HTML and CSS Reference
In-Depth Information
Test drive the
blog page
With the creation of a new blog
page, and those quick tweaks
to the page (that is, adding the
<section> and <article>
elements), let's save the page
and load it in the browser.
As you can see, elements lik e <section>, <art icle>,
and <aside> have a similar d efault style to <div>;
that is, not much! But they do add informa tion
about the meaning of the c ontent in your p age.
What's the difference
between a section and an
Yes, it can be confusing. We'll tell you right up front
that there is no crystal-clear answer to this; in fact, there are
many ways to use <article> and <section> . But here is
a general way to think about them: use <section> to group
together related content, and use <article> to enclose a self-
contained piece of content like a news article, a blog post, or a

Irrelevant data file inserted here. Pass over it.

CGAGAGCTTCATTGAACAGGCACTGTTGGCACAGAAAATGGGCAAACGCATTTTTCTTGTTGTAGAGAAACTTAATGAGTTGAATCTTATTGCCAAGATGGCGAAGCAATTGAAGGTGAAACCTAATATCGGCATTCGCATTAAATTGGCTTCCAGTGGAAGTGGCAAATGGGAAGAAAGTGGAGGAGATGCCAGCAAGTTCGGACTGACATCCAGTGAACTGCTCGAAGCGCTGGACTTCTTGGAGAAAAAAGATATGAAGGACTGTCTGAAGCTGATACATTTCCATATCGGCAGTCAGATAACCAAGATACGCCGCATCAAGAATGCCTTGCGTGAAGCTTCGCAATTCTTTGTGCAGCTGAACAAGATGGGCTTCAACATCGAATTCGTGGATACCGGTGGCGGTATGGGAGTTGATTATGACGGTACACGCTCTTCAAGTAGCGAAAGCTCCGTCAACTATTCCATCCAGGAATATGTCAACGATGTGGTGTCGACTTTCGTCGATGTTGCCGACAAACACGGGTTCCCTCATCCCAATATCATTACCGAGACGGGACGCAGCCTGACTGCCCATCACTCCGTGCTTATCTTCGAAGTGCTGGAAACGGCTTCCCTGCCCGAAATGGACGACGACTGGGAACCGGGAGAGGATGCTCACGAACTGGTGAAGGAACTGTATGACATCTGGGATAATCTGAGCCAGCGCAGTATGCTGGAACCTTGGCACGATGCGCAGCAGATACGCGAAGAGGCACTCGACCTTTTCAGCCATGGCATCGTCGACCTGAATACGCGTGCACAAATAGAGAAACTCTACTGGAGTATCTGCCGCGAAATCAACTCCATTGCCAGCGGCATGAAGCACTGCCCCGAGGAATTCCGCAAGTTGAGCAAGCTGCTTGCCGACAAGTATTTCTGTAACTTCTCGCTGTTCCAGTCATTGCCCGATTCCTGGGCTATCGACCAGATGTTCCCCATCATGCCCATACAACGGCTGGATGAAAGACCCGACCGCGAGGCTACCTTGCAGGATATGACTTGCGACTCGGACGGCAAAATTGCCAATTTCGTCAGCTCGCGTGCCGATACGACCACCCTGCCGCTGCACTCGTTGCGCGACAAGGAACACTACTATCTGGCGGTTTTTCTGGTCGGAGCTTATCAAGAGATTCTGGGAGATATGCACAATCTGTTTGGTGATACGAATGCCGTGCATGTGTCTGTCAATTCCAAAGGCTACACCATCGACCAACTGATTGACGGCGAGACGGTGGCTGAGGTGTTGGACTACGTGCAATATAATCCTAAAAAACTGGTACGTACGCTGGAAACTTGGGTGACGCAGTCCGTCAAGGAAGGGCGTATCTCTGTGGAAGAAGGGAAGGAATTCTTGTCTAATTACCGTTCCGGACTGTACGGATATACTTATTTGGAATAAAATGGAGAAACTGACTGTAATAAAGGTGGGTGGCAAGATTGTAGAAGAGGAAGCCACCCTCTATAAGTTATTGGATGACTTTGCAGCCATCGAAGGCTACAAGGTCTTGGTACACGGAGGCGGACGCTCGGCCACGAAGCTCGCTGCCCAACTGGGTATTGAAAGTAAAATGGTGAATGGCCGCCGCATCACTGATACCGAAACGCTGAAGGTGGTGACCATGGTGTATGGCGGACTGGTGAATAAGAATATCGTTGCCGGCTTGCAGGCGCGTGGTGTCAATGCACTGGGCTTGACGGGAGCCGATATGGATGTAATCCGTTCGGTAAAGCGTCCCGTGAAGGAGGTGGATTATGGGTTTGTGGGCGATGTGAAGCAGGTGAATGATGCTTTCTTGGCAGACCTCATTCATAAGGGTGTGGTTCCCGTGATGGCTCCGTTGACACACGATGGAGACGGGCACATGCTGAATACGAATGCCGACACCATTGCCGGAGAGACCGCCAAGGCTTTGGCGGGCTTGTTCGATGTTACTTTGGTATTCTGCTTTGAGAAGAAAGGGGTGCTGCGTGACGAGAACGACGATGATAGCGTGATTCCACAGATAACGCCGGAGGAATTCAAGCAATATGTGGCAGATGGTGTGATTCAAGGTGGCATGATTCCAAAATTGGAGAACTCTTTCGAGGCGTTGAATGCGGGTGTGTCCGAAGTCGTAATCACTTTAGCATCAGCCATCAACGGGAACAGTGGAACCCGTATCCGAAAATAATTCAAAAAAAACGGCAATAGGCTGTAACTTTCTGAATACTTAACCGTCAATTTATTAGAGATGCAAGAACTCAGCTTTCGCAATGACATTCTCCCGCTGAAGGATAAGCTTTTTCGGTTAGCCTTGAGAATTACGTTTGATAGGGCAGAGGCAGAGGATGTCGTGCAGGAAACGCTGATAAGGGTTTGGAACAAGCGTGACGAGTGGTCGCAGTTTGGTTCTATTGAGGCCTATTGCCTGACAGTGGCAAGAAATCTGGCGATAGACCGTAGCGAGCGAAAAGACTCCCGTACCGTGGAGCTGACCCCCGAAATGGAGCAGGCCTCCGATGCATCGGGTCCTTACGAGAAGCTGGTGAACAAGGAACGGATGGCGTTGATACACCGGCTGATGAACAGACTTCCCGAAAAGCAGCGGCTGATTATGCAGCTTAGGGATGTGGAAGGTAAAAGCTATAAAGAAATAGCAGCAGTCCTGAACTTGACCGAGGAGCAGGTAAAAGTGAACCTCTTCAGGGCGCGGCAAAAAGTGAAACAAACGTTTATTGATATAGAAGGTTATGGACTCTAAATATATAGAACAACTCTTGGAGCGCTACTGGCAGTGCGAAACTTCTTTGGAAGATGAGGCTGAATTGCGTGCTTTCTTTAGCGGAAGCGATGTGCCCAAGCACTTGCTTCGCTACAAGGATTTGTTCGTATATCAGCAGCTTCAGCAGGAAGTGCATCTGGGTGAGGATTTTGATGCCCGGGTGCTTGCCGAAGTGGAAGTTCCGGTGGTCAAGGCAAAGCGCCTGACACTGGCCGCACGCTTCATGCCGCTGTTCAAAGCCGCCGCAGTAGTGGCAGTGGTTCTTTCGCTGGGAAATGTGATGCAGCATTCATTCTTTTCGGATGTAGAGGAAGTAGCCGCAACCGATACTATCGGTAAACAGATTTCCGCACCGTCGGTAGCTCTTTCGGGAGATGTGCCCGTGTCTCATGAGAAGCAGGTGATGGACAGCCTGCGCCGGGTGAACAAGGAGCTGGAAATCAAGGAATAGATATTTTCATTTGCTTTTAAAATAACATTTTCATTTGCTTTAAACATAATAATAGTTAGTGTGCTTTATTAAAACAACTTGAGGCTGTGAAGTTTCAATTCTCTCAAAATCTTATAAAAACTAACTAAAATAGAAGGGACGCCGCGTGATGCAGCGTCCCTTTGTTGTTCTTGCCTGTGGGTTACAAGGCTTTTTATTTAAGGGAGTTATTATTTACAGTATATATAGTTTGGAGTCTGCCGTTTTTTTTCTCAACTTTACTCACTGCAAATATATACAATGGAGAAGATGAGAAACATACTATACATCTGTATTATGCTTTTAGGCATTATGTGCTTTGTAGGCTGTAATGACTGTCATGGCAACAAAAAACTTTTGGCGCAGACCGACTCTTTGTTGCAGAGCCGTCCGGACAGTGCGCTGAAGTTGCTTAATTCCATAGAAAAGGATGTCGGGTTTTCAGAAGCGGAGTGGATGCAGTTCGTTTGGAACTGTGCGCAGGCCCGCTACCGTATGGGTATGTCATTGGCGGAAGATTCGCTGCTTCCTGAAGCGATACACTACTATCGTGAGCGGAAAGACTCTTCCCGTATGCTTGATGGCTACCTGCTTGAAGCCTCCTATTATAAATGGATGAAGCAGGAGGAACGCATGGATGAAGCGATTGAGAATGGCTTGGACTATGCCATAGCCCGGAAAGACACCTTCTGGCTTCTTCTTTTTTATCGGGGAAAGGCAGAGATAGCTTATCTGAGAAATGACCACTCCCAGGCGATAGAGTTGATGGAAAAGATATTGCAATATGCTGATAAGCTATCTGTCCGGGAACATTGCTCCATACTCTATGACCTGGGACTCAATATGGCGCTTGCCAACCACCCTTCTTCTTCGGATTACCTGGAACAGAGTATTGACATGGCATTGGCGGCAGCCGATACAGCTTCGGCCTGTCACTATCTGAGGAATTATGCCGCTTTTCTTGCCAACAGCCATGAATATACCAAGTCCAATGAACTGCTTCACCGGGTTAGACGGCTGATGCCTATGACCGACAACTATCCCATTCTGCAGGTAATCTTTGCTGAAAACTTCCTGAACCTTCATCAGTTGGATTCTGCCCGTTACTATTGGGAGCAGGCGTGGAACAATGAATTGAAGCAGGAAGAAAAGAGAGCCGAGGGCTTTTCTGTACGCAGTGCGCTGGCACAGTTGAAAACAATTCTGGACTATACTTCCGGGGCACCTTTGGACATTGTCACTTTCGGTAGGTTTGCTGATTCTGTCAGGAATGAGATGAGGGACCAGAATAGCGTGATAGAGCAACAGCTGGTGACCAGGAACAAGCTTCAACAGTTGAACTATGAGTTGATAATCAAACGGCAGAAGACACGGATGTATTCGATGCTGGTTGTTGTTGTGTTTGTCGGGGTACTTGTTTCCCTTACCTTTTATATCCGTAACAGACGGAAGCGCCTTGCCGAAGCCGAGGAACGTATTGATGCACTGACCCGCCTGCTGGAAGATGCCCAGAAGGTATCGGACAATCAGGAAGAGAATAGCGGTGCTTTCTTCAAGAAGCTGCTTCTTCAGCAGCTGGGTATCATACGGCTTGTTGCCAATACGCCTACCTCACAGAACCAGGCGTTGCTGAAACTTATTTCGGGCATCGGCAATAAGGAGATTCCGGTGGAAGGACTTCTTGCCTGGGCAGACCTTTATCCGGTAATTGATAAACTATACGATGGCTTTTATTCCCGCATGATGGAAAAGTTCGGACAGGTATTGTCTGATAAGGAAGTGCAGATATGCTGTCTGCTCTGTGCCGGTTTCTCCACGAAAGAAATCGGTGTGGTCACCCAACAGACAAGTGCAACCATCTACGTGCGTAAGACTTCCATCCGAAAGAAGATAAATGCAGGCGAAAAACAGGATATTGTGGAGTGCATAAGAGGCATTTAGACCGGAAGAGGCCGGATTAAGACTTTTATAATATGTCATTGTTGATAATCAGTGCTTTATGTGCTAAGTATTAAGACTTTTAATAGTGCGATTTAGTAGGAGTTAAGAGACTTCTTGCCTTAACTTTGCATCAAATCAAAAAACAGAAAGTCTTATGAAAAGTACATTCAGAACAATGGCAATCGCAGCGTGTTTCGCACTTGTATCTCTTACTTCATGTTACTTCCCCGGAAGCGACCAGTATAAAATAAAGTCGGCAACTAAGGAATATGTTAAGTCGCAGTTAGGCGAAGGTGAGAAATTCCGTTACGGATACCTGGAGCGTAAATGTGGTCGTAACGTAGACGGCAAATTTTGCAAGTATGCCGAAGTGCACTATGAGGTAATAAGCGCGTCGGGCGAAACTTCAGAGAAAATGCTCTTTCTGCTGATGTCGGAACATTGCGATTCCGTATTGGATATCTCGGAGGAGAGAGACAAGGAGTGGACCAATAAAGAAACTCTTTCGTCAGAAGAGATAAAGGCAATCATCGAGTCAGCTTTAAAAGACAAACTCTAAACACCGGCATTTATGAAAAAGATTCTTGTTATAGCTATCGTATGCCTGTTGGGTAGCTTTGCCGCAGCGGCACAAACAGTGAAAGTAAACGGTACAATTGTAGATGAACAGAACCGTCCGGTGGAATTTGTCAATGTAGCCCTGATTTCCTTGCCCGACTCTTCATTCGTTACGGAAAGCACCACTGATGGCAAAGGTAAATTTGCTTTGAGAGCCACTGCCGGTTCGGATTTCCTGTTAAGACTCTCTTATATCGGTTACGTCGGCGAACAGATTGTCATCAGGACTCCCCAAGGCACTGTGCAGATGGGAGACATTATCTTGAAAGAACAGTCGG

short report.
In the Starbuzz page, each column contains related content,
so we've treated each column as a section of the page. We've
also taken the individual blog posts and made those articles
because they are self-contained (you could even imagine taking
one and reposting it on another site or blog).
Your mileage may vary, but in general, stick to grouping
related content together with <section> , and for self-
contained content, use <article> . And if you need to group
content together that doesn't feel as related, you always have
<div> to fall back on.
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